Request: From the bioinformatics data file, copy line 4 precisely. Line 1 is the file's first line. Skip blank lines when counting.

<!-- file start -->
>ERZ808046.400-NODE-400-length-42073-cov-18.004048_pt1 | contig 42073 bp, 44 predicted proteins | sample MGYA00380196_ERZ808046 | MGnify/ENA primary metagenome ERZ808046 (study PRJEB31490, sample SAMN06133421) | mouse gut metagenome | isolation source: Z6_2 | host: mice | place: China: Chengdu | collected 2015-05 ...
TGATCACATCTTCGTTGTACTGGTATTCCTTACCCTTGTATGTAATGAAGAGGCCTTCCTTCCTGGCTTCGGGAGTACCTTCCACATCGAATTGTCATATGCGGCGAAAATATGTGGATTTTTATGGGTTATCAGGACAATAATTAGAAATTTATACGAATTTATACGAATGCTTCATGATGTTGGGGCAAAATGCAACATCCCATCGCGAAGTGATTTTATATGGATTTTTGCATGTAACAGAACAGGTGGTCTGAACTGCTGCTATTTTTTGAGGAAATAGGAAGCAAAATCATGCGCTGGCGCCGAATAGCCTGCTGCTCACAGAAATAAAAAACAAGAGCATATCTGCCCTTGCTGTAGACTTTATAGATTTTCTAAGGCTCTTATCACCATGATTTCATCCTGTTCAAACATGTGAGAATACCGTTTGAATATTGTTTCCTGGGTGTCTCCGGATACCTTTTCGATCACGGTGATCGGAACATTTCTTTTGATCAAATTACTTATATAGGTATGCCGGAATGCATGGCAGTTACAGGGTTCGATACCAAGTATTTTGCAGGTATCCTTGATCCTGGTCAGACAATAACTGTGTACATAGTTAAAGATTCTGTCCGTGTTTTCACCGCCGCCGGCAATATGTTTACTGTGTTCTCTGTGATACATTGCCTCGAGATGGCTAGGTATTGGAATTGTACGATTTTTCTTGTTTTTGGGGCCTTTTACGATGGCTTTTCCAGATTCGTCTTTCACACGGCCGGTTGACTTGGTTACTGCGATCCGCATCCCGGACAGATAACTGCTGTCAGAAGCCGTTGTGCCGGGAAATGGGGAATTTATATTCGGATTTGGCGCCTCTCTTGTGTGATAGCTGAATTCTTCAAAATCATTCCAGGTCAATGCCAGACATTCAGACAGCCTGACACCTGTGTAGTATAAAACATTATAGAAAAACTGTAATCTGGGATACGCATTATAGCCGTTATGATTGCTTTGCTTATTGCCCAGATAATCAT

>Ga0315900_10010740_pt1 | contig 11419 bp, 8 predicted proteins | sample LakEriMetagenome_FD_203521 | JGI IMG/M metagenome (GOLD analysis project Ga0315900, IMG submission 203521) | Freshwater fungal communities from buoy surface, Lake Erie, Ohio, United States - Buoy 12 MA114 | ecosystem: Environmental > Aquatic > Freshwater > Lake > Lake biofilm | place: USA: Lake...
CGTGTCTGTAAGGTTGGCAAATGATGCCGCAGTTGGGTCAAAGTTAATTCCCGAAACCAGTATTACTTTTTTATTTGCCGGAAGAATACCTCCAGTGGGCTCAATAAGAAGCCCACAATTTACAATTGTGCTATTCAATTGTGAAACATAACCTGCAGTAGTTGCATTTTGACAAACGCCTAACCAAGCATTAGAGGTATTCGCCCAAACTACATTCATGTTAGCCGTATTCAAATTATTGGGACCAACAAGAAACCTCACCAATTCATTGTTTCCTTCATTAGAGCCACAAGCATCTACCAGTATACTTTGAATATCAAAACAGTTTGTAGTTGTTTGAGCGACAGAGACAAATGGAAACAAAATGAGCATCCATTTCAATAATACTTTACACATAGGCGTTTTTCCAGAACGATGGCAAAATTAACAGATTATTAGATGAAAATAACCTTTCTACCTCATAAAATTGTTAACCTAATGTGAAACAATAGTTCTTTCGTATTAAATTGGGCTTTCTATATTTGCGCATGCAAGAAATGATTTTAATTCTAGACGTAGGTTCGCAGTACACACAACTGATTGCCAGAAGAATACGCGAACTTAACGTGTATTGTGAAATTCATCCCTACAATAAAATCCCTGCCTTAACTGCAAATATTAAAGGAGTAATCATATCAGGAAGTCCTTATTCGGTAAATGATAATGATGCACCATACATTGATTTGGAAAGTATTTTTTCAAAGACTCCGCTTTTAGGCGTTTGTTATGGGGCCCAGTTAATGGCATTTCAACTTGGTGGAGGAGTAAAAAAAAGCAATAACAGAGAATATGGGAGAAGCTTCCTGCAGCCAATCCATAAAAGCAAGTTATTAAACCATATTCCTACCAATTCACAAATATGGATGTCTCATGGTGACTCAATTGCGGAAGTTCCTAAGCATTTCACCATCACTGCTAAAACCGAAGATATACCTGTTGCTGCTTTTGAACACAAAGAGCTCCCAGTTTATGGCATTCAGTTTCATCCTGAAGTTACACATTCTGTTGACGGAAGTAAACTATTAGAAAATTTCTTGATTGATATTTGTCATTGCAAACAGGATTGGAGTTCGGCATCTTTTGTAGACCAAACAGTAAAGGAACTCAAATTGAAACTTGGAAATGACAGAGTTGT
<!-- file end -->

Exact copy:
CGTGTCTGTAAGGTTGGCAAATGATGCCGCAGTTGGGTCAAAGTTAATTCCCGAAACCAGTATTACTTTTTTATTTGCCGGAAGAATACCTCCAGTGGGCTCAATAAGAAGCCCACAATTTACAATTGTGCTATTCAATTGTGAAACATAACCTGCAGTAGTTGCATTTTGACAAACGCCTAACCAAGCATTAGAGGTATTCGCCCAAACTACATTCATGTTAGCCGTATTCAAATTATTGGGACCAACAAGAAACCTCACCAATTCATTGTTTCCTTCATTAGAGCCACAAGCATCTACCAGTATACTTTGAATATCAAAACAGTTTGTAGTTGTTTGAGCGACAGAGACAAATGGAAACAAAATGAGCATCCATTTCAATAATACTTTACACATAGGCGTTTTTCCAGAACGATGGCAAAATTAACAGATTATTAGATGAAAATAACCTTTCTACCTCATAAAATTGTTAACCTAATGTGAAACAATAGTTCTTTCGTATTAAATTGGGCTTTCTATATTTGCGCATGCAAGAAATGATTTTAATTCTAGACGTAGGTTCGCAGTACACACAACTGATTGCCAGAAGAATACGCGAACTTAACGTGTATTGTGAAATTCATCCCTACAATAAAATCCCTGCCTTAACTGCAAATATTAAAGGAGTAATCATATCAGGAAGTCCTTATTCGGTAAATGATAATGATGCACCATACATTGATTTGGAAAGTATTTTTTCAAAGACTCCGCTTTTAGGCGTTTGTTATGGGGCCCAGTTAATGGCATTTCAACTTGGTGGAGGAGTAAAAAAAAGCAATAACAGAGAATATGGGAGAAGCTTCCTGCAGCCAATCCATAAAAGCAAGTTATTAAACCATATTCCTACCAATTCACAAATATGGATGTCTCATGGTGACTCAATTGCGGAAGTTCCTAAGCATTTCACCATCACTGCTAAAACCGAAGATATACCTGTTGCTGCTTTTGAACACAAAGAGCTCCCAGTTTATGGCATTCAGTTTCATCCTGAAGTTACACATTCTGTTGACGGAAGTAAACTATTAGAAAATTTCTTGATTGATATTTGTCATTGCAAACAGGATTGGAGTTCGGCATCTTTTGTAGACCAAACAGTAAAGGAACTCAAATTGAAACTTGGAAATGACAGAGTTGT